The outer part also holds replicas, and it gives a very Jurassic World feeling for a second, when you take the view with the dinosaurs. We had booked first thing in the morning, so we were leaving when the kid-crowd started to arrive, in order to see both the extinct and the extant dinosaurs (a.m., we found a mallard minding his own business at one of the ponds).
We drove back, and unfortunately the Sat-Nav got us lost. However, we dropped the car safely off a the hotel and decided to take the plunge and walk into the museum of Spanish abstract art Museo de arte abstracto Español, home to a number of… works… by Spanish artists from the 1950s and 60s in the Hanging Houses / Casas Colgadas. I… have to admit I am not the biggest fan of abstract art, so I was not terribly impressed – I mean I had been there before and it had not imprinted on me, like at all (≧▽≦).
After the museum we headed back to the Parador for lunch and some rest – and I have to say that the curd I had tried the last time was nowhere to be found any more. Sad.
But not to be deterred, we soon moved to the city museum Museo de Cuenca, which highlights the Roman origins of the city. There are displays from Prehistory to the Middle Ages, but there is either a surprising lack of Muslim artefacts, or they were in the closed-off rooms.
After this, we wanted to check out one of the churches, and on the way we passed by a viewpoint towards the gorge Hoz del Huécar.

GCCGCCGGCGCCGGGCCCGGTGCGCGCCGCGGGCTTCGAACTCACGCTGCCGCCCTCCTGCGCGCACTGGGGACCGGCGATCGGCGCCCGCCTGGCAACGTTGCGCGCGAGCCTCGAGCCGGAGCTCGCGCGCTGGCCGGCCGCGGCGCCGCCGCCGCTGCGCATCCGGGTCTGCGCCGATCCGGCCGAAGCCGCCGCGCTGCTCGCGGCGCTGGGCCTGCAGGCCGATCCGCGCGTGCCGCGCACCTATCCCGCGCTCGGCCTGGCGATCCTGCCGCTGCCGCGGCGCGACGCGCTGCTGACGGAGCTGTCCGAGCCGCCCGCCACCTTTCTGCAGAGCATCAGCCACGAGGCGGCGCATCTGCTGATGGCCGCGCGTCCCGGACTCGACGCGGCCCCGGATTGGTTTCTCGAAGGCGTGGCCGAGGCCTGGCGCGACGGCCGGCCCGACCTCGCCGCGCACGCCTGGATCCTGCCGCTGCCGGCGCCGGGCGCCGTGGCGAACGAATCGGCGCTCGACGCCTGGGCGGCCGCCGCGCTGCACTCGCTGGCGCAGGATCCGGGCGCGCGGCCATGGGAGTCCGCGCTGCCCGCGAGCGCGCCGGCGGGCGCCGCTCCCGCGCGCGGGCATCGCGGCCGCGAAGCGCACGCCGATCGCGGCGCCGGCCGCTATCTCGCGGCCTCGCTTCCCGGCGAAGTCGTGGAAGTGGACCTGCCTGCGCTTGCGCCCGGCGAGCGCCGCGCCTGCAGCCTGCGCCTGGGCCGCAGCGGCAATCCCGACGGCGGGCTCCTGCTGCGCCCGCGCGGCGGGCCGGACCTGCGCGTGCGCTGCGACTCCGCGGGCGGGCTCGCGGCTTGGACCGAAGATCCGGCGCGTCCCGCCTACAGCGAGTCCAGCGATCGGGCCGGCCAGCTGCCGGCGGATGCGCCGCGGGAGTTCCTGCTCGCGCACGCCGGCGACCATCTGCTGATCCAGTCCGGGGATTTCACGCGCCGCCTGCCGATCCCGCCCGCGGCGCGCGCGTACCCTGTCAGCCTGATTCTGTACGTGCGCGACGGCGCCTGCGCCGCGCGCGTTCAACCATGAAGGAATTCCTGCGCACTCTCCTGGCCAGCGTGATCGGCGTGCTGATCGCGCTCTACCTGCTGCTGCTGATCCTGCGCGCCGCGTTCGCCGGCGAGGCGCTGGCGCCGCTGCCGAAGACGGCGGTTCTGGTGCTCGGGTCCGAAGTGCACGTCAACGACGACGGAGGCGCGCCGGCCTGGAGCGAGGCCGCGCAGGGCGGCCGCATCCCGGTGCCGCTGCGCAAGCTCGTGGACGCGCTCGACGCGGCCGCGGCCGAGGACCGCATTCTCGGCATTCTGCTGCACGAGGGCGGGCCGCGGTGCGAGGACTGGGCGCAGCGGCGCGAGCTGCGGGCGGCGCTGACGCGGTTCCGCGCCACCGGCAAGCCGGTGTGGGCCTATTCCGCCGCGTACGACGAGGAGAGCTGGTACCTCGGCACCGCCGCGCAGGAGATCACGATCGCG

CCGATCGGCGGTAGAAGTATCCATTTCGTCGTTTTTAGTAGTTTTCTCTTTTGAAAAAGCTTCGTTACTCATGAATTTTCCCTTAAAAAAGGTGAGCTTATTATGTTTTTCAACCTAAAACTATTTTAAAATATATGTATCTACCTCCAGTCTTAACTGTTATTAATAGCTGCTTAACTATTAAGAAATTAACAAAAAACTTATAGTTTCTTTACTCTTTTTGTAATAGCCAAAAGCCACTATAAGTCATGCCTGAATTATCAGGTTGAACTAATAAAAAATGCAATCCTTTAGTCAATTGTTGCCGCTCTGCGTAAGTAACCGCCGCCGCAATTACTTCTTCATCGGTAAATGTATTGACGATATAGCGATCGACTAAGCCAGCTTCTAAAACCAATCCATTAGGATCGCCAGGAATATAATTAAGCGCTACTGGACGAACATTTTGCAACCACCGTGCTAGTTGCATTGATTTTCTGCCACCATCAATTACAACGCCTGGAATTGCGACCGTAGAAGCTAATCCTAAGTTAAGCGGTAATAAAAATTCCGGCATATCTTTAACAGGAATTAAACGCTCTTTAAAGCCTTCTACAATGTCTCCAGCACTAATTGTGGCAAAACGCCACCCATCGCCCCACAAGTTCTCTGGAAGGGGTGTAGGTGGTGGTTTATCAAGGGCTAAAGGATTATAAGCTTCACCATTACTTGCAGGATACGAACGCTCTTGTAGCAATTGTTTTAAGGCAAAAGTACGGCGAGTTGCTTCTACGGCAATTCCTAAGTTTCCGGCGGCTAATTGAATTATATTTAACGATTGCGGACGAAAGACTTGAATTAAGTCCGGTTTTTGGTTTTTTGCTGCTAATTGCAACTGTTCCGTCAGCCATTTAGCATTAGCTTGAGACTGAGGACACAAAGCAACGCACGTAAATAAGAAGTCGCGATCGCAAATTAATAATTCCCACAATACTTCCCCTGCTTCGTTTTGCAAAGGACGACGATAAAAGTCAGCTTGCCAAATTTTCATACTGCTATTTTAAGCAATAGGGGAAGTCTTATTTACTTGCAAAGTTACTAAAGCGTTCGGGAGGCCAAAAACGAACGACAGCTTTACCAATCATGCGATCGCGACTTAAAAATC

We also came across the “Christ in the Alleyway” or Cristo del Pasadizo, which is related to the legend of two lovers – he went to war, she stayed behind and moved on, and then everything ended in tears because how dare a woman in Christian Middle-Ages Spain try to be happy. Anyway, here’s the alleyway and the Christ figure.
After that we ended up at another museum of contemporary art, Fundación Antonio Pérez, located in another former convent built in the 17th century. Honestly? It was slightly interesting but mostly claustrophobic. The majority of rooms do not have windows whatsoever and the fact that there is a one-way itinerary due to Covid, and how dry the air was, made it stressing to an almost ridiculous level.
It was early evening when we came out, and the second we put a foot outside it started pouring, so we headed back – it also made for a few spectacular pictures.
Some cool ones were also taken on Sunday morning just before we drove off early because there was stuff to be done throughout the day.